What Is Senkou Span A (Leading Span A)?
Senkou Span A, or Leading Span A, in English, is one of five components of the Ichimoku Cloud indicator. Leading Span A is a line used to measure momentum and can provide trade ideas based on support and resistance levels. It works in conjunction with the Senkou Span B line to form a cloud formation known as a kumo.
It is also called Leading Span A because the calculation is plotted 26 periods into the future, showing where support and resistance may form down the road.
- Senkou Span A is a component of the Ichimoku indicator.
- It forms a cloud with Senkou Span B. It is called a cloud because the area between the two lines is shaded in or colored.
- The cloud, and the lines that comprise it, may act as support or resistance. When the price is above them they act as support, when the price is below them they act as resistance.
- While Leading Span A only uses historical data, it is considered leading or predictive because its values are plotted in the future, showing where support or resistance is expected in the future.
Formula for Senkou Span A (Leading Span A)
Leading (Senkou) Span A=2Conversion line+base linePlot value 26 periods in the future.where:Conversion line=29 period high+9 period lowbase line=226 period high+26 period low
How to Calculate Senkou Span A
- Calculate the Conversion Line by finding the high and low for the last 9 periods.
- Calculate the Base Line by finding the high and low for the last 26 periods.
- Calculate the Leading Span A using the Conversion Line and Base Line.
- Plot the Leading Span A value 26-periods into the future.
- Repeat the process at the end of each period.
What Does Senkou Span A Tell You?
The Senkou Span A line and Senkou Span B line are used together to form the cloud formation in an Ichimoku Kinko Hyo diagram, also called the Ichimoku Cloud. The Ichimoku Cloud originated inJapan and combines five different lines which provide the trader with different insights.
Senkou Span A is related to Senkou Span B, as these lines form the “cloud” which is a main component of the Ichimoku Cloud indicator.
The Senkou Span B line is considered to be the slower moving of the two lines because is calculated using 52 periods of data ((52-period high + 52-period low) / 2). Senkou Span A, on the other hand, uses data based on 26-periods and 9-periods, so it will react quicker to price changes.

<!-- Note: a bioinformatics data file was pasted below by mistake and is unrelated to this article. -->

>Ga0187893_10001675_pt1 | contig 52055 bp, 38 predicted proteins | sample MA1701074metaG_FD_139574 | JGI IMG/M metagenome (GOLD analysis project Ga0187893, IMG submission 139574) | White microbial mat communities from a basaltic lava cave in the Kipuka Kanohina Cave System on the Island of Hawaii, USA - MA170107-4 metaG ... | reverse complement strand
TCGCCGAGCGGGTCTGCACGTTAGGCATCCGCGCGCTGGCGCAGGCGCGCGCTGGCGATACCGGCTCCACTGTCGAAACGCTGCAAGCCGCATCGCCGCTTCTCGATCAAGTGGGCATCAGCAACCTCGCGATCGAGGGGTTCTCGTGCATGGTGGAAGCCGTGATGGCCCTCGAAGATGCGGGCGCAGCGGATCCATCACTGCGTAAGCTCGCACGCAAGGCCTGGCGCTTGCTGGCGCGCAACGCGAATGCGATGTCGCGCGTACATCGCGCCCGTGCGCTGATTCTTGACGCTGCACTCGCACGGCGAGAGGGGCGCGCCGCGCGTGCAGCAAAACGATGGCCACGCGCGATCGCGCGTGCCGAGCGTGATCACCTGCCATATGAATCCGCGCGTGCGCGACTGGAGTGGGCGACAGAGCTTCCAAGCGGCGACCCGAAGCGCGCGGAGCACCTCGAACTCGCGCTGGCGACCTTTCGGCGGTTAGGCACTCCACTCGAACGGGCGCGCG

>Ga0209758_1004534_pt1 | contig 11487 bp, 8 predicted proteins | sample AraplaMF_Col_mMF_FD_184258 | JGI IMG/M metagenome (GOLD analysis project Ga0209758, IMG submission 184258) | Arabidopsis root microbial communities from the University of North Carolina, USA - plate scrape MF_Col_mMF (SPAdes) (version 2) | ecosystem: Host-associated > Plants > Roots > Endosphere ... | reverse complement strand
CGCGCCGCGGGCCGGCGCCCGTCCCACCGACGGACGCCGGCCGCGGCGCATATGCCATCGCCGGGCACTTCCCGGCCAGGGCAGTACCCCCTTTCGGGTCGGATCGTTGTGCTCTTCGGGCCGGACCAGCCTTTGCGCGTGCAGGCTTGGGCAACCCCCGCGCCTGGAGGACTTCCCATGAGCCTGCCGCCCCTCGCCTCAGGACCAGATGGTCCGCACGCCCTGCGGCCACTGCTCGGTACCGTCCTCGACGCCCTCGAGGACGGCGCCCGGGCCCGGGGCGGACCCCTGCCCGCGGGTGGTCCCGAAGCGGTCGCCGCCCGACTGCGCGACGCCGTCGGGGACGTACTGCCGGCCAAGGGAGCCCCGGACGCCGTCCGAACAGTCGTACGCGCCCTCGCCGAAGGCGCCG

Generally, when Senkou Span B takes the top position in the cloud it is considered a bearish signal. This is because short-term prices have fallen below the longer-term price mid-point. The Senkou Span lines measure the mid-point of a price range because they are dividing the combined high and low by two.
When the Senkou Span A line takes the top position in the cloud it is considered a bullish signal since the shorter-term price is moving above the longer-term mid-point price. Crossovers between Span A and Span B can signal a trend change, from bearish to bullish or vice versa.
When the price is above Span A and/or Span B, these lines may act to support and present possible buying areas. When the price is below Span A and/or Span B, these lines may act as resistance, providing possible areas to sell or short.
The Difference Between Senkou Span A and a Simple Moving Average (SMA)
On a chart, the Senkou Span A and a simple moving average (SMA) may look similar, but their calculations are quite different. An SMA is calculated by taking X number of closing prices, adding them up, and then dividing that number by X. The Leading Span A is calculated using highs and low from the last nine and 26 periods. These calculations are divided by two to create a mid-point, not an average like the SMA.
The Senkou lines are also plotted in the future. While SMAs can be plotted in the future, it isn’t the norm.
Limitations of Using the Senkou Span A
While the Senkou Span A can seem predictive because it is plotted in the future, all its calculations are based on historical data and therefore it is still a lagging indicator. Because it finds the mid-point of a price range it will be slow to react to sharp price changes. This means crossovers could occur well after a large price move has already taken place, or the price may move way past a Senkou Line (support or resistance) because the line doesn’t have time to react and change course.
The Senkou (Leading) Span A should be used in conjunction with other analysis methods such as price action analysis, fundamental analysis, or other technical indicators to help confirm or reject trade signals.